doi:10.3164/jcbn.11-48
PMCID: PMC3334369  PMID: 22573918
plasminogen activator inhibitor-1; tissue plasminogen activator; type 2 diabetes; metabolic syndrome; cardiovascular disease
2.  Wound Healing Activities of Rafflesia Hasseltii Extract in Rats 
The effects of topical application of Rafflesia hasseltii buds and flowers extract on the rate of wound healing and histology of healed wound were assessed. Four groups of adult male Sprague Dawley rats were experimentally wounded in the posterior neck area. A thin layer of blank placebo was applied topically to wounds of Group 1 rats. Wounds of experimental animals (Group 2 and 3) were treated with placebo containing 5% and 10% R. hasseltii buds extract, respectively. A thin layer of Intrasite gel was applied topically to wounds of Group 4 animals as reference. Macroscopically, wounds treated with placebo containing 5% and 10% R. hasseltii buds extract or Intrasite gel have been significantly accelerated the rate of wound healing compared to placebo-treated wounds. Histological analysis of healed wounds has confirmed this effect. Wounds treated with placebo containing 5%, 10% R. hasseltii buds extract or Intrasite gel showed markedly less scar width at wound enclosure and granulating tissue contained markedly more collagen and proliferating fibroblasts, but with the absence of inflammatory cells compared to wounds treated with blank placebo. In conclusion, the findings of increased rate of wound closure and contraction together with the histological findingssuggest that Rafflesia hasseltii buds extract is very effective in accelerating the wound healing process.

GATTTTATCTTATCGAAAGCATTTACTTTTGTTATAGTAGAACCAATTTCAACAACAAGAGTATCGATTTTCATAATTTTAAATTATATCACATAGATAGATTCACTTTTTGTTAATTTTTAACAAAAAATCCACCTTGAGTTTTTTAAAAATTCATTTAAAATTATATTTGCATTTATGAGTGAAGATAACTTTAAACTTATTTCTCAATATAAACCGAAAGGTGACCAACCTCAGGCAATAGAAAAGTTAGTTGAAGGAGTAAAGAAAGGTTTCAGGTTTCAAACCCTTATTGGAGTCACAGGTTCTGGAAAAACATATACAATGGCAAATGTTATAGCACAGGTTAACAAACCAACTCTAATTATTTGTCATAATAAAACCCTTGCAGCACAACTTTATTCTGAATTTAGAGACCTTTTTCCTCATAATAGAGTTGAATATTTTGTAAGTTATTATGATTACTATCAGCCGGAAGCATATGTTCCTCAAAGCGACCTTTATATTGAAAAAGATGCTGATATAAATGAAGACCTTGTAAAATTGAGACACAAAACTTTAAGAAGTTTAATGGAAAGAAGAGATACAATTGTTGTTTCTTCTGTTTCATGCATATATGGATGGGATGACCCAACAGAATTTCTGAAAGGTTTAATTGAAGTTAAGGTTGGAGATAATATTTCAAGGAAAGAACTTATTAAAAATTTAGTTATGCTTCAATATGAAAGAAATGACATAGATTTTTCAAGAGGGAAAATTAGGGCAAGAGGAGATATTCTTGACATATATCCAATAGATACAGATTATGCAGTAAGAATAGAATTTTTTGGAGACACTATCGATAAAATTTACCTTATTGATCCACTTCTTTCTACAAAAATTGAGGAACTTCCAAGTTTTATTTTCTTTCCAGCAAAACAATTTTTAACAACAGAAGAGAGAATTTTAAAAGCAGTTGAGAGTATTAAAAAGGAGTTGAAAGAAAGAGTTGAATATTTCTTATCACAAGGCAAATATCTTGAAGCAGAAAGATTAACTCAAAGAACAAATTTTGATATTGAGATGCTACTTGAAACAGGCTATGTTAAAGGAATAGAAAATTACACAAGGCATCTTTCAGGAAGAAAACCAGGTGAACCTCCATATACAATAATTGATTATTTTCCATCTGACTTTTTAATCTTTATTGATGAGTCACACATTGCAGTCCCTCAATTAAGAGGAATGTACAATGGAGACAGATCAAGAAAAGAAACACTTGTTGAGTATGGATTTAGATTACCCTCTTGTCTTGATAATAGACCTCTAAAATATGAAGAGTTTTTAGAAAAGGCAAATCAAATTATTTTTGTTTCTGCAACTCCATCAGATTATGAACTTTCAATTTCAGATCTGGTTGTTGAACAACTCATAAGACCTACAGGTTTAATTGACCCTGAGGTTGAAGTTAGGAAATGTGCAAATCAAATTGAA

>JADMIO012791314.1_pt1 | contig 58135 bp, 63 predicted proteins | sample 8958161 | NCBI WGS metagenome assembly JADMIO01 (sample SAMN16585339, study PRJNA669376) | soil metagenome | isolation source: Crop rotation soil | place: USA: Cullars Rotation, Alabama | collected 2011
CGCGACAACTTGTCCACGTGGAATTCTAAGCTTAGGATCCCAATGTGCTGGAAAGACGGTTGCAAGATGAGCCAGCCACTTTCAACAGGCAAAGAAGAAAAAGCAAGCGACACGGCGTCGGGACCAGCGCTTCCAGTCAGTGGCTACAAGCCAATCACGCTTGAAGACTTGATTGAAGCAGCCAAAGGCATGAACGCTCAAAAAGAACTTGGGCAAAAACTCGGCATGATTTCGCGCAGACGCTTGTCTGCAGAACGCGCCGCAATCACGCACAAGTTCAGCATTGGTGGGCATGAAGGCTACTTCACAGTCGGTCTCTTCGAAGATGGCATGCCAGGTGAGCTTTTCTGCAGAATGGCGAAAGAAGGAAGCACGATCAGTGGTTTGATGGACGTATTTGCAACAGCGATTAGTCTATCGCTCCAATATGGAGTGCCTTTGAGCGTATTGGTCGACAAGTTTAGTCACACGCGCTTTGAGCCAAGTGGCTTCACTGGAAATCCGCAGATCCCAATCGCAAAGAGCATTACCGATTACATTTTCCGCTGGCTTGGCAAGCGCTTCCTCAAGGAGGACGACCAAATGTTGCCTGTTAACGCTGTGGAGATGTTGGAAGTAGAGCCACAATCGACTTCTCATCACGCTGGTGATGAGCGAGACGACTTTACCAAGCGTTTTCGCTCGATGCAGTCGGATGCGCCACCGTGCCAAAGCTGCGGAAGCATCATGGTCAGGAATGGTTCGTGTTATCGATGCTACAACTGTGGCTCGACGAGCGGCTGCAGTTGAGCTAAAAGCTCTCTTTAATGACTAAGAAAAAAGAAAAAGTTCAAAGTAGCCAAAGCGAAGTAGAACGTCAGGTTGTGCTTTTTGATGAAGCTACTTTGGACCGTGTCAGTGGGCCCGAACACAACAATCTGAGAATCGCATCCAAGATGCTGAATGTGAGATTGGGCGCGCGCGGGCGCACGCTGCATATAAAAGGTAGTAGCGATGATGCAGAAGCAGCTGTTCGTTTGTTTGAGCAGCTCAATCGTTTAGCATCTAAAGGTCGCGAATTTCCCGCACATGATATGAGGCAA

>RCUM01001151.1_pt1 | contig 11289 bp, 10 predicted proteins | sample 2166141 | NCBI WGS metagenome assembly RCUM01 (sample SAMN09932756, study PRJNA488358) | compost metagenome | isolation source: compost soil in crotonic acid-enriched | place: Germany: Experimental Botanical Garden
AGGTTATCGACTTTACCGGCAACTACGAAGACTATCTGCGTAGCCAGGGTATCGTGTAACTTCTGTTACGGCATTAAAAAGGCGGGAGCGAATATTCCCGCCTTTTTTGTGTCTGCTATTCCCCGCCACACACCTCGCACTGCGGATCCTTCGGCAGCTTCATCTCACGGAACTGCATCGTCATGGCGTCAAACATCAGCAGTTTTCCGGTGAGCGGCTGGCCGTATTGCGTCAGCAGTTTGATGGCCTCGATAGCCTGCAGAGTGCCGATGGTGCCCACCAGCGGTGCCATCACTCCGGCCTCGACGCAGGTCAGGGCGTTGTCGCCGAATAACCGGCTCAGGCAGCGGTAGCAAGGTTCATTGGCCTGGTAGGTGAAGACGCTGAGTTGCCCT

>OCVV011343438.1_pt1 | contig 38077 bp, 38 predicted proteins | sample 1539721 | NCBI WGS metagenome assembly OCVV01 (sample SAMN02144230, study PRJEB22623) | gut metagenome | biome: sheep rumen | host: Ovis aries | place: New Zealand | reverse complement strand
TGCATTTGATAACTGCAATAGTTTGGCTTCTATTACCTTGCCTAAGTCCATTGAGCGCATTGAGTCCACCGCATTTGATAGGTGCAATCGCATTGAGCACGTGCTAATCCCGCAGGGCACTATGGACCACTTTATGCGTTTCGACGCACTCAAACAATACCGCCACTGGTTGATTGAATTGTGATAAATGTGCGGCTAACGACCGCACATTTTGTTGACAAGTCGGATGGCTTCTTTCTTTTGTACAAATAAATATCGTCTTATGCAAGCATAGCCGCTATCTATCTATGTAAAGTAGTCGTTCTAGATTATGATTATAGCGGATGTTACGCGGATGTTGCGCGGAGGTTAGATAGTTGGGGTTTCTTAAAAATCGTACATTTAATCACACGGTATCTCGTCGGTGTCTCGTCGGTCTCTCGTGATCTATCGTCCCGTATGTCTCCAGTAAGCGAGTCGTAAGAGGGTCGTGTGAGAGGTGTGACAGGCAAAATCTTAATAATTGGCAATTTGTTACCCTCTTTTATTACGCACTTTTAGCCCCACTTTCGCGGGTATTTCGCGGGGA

doi:10.3164/jcbn.09-17